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How the Fed rate hike, the third this year, impacts India

Yesterday, for the third time this year, the US central bank raised interest rates. With this the benchmark lending rate has gone up by 25 basis points (a quarter of a percent) to a target range of 1.25-1.5%. | December 14, 2017 | Updated 16:09 IST
How the Fed rate hike, the third this year-impacts India

Yesterday, for the third time this year, the US central bank raised interest rates. With this the benchmark lending rate has gone up by 25 basis points (a quarter of a percent) to a target range of 1.25-1.5%. The hike is particularly significant for Americans because it allowed Fed Chair Janet Yellen to signal an all-clear for the U.S. economy a decade after the onset of the 2007-2009 recession.

But a Fed rate hike impacts India and other emerging economies, too, because the US is the world's biggest economy and the world's primary reserve currency is still the dollar. Remember the 1997 Asian Financial Crisis, where US tightening played a significant role in bringing down the Paper Tigers?

While such crippling effects are unlikely to be witnessed again, here are five ways the current rate hike-and the four others predicted by Goldman Sachs in 2018-can possibly impact the country:

Impact on the economy: The dollar inflows from foreign institutional investors (FIIs) have been robust in the past due to troubles and uncertainties in the US. FPIs have invested over $4.9 billion in equities and over $21.7 billion in debt till October this year. This foreign inflow is vital for the Indian economy still recovering from the exogenous shocks of demonetisation & GST. But, post a Fed hike, there are expectations that a part of the money will flow back to the US as there will be investment safety and also good returns.

Impact on domestic interest rates: For quite some time, the interest rate differential between the US rates and the Indian interest rates was quite high, which created a space for the funds to make money. But as India started easing interest rates and the US started hiking its rates, the differential is now narrowing fast. This impacts the speculative or short-term money that comes to the domestic financial markets. Moreover, reversing foreign inflows will create an upward pressure on domestic interest rates that will affect new projects, expansion plans & increase unemployment in India.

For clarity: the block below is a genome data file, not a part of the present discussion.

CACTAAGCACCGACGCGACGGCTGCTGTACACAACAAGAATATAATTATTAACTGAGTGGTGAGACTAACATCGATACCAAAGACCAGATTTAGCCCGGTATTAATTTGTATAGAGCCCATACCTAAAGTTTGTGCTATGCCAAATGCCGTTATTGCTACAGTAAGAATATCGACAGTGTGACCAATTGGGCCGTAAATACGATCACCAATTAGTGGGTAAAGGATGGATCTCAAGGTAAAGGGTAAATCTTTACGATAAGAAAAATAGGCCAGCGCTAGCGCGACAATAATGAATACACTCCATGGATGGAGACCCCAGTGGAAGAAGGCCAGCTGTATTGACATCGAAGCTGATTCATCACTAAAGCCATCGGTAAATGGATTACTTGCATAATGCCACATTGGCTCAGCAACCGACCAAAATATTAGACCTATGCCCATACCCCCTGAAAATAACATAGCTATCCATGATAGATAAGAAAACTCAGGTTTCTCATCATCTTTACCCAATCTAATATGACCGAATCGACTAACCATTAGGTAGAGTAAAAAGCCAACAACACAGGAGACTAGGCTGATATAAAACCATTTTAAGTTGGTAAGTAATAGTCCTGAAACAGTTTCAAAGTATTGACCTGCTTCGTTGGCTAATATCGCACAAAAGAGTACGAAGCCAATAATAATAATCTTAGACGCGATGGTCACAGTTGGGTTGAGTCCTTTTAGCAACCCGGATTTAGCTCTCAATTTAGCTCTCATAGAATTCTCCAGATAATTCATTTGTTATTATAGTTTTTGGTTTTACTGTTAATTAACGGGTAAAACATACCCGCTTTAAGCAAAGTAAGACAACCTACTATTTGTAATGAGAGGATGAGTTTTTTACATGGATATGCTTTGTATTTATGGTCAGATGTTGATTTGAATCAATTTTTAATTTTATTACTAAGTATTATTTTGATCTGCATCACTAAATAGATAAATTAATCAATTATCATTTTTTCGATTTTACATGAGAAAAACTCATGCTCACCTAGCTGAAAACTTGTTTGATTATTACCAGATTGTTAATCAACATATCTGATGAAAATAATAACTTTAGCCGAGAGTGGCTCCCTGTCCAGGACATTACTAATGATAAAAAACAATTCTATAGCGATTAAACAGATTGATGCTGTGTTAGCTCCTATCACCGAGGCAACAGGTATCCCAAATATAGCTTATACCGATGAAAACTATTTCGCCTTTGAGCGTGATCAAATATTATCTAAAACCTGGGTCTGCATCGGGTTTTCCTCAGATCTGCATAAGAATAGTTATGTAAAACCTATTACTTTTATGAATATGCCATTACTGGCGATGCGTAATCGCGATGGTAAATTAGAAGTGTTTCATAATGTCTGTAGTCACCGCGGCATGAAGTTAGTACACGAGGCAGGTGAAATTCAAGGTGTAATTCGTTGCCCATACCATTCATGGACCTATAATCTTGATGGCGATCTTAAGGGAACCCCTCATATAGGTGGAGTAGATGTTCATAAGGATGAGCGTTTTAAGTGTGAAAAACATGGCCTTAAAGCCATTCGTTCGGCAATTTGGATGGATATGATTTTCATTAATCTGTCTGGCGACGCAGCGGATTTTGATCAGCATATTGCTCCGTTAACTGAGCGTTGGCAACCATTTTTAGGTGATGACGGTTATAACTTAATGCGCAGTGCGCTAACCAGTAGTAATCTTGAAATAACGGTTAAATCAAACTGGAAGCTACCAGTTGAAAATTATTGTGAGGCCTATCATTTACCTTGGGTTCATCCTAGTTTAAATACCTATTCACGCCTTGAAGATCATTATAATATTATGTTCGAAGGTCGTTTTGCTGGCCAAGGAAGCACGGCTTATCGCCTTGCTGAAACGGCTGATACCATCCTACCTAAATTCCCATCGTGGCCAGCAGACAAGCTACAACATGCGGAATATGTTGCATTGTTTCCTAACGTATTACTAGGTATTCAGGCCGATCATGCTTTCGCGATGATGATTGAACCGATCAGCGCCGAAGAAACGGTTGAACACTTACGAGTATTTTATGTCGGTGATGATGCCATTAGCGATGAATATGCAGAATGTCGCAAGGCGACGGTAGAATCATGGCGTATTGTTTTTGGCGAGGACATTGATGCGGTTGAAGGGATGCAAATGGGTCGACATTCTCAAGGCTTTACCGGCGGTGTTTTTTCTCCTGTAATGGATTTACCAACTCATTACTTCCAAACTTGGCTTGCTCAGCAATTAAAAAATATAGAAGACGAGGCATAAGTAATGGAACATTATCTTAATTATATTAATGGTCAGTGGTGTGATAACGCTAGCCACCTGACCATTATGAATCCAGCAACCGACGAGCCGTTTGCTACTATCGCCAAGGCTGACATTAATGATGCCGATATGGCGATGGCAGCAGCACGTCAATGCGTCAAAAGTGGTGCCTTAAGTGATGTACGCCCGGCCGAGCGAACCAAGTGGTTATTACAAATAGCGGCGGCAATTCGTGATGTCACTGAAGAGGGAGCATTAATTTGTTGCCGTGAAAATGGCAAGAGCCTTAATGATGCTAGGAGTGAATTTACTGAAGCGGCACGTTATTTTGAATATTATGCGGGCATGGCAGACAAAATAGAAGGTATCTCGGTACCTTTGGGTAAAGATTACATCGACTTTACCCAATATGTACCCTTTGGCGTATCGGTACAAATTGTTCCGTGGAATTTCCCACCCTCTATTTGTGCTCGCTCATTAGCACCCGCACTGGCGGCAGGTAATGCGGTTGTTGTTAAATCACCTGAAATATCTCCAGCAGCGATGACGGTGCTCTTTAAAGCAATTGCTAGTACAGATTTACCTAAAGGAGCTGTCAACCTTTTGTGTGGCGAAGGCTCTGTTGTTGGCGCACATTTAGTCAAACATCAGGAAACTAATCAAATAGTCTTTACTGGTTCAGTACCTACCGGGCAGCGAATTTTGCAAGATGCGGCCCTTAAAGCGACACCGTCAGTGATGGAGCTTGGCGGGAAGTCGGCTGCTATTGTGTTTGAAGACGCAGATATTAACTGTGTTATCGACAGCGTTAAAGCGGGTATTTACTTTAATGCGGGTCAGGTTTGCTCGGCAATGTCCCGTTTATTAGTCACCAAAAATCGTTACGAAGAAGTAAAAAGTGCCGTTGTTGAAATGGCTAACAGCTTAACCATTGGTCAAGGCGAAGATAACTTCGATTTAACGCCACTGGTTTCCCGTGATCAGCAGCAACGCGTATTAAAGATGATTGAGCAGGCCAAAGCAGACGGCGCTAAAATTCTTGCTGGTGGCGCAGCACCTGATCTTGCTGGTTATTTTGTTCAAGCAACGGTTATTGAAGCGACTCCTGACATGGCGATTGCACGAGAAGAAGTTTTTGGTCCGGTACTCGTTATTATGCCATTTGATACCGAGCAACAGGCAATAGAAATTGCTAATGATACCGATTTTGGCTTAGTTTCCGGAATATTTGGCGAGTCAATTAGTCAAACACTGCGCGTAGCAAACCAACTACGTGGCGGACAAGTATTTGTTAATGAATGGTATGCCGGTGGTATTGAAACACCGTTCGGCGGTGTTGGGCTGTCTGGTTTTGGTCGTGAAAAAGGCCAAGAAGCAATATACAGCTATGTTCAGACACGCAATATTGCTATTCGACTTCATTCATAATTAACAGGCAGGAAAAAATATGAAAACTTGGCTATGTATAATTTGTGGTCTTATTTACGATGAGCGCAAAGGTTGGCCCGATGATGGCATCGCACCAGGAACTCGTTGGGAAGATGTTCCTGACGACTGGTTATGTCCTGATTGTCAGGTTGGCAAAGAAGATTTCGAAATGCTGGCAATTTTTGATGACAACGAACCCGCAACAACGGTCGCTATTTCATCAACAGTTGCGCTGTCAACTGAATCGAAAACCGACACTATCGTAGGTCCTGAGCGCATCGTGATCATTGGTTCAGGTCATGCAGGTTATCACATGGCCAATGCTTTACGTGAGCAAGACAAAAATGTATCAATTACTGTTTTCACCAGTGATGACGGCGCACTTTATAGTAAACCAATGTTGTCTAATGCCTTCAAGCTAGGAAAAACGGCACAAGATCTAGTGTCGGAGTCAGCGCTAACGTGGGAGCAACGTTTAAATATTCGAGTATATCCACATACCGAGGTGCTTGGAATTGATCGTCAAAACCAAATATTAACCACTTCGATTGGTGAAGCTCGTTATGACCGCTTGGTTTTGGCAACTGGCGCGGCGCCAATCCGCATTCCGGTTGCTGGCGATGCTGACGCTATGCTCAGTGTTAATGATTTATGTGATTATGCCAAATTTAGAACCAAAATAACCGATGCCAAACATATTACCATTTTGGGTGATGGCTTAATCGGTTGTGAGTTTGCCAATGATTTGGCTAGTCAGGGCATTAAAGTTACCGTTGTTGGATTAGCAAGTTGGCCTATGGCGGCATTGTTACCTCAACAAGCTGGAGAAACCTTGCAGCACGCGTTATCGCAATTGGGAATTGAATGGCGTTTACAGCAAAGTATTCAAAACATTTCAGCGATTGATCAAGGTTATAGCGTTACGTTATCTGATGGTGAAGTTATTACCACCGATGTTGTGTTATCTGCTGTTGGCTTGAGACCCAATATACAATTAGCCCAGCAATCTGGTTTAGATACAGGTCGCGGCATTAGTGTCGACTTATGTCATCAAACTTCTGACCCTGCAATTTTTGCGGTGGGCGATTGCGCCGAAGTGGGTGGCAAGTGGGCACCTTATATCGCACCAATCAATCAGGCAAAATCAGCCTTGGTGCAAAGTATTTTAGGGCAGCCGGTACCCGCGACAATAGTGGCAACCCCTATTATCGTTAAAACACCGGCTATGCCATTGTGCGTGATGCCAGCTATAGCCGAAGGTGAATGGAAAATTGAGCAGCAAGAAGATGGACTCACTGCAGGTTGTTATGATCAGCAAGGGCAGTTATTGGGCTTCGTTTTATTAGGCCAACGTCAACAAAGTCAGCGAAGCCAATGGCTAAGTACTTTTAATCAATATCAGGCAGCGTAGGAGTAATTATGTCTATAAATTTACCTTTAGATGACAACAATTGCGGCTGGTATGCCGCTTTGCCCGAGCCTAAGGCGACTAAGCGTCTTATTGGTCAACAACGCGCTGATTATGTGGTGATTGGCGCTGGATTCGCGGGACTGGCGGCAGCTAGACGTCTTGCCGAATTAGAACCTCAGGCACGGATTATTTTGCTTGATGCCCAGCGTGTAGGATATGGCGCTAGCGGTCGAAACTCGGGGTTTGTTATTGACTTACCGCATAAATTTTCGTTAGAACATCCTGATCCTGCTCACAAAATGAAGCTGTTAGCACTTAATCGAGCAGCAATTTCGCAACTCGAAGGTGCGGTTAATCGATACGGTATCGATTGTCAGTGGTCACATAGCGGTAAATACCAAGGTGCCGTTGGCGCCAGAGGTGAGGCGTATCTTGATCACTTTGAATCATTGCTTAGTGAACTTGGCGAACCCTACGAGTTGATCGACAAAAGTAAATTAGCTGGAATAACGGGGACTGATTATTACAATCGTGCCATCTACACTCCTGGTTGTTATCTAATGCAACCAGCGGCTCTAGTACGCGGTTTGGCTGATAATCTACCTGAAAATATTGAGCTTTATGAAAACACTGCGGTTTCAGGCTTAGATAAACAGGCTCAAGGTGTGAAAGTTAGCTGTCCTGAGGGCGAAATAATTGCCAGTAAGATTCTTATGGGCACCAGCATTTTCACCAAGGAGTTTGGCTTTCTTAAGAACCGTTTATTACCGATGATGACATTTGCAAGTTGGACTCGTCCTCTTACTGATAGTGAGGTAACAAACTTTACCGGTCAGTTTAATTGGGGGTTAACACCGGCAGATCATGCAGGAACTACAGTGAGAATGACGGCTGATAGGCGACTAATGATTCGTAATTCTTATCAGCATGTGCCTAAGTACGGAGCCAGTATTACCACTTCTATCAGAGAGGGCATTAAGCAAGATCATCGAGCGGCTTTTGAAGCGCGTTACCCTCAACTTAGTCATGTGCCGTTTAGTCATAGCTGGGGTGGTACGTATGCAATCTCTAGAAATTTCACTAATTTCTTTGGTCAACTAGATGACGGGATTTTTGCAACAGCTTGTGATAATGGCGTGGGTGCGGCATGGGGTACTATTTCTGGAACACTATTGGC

Pressure on the rupee: The rupee, which has strengthened a bit this year, will come under pressure post the Fed rate hike as US treasuries will now become more attractive and will strengthen the dollar. A weak rupee might not only impact the credit ratings, but will also widen the trade deficit since imports will get costlier.

Impact on bonds:
With a hike in US yields, Indian bonds will become less attractive and may witness a sell-off by foreign investors. As bond prices fall due to the selling pressure, the yields will spike. Moreover, the lack of liquidity in bond markets will add pressure since money tends to flow out of less liquid assets as the yield differential falls.

Impact on India Inc.: There has been a spurt in Indian stocks over the past 12 months. The rally is purely liquidity-driven, especially when it comes to funding flows from global funds, and there is not much support from earnings growth. So any change in the status quo could be bad news for the over-leveraged corporate houses of India, which are already facing the NCLT threat from the government and the Reserve Bank of India (RBI).

Moreover, borrowing costs of Indian companies that have raised funds from international markets will go up further now since the value of dollar-denominated debt will jump. This will affect the bottom line & EPS of Indian companies.

However, there is no cause for alarm. According to Market Realist, an investment information technology company, the correlation between emerging markets and the Fed's fund rate stood at -26% between December 2015-when the Fed increased its key interest rate for the first time in a decade-and June 2017. So, though the Fed's rate hike is impacting emerging markets negatively, but the negativity has been pretty marginal.


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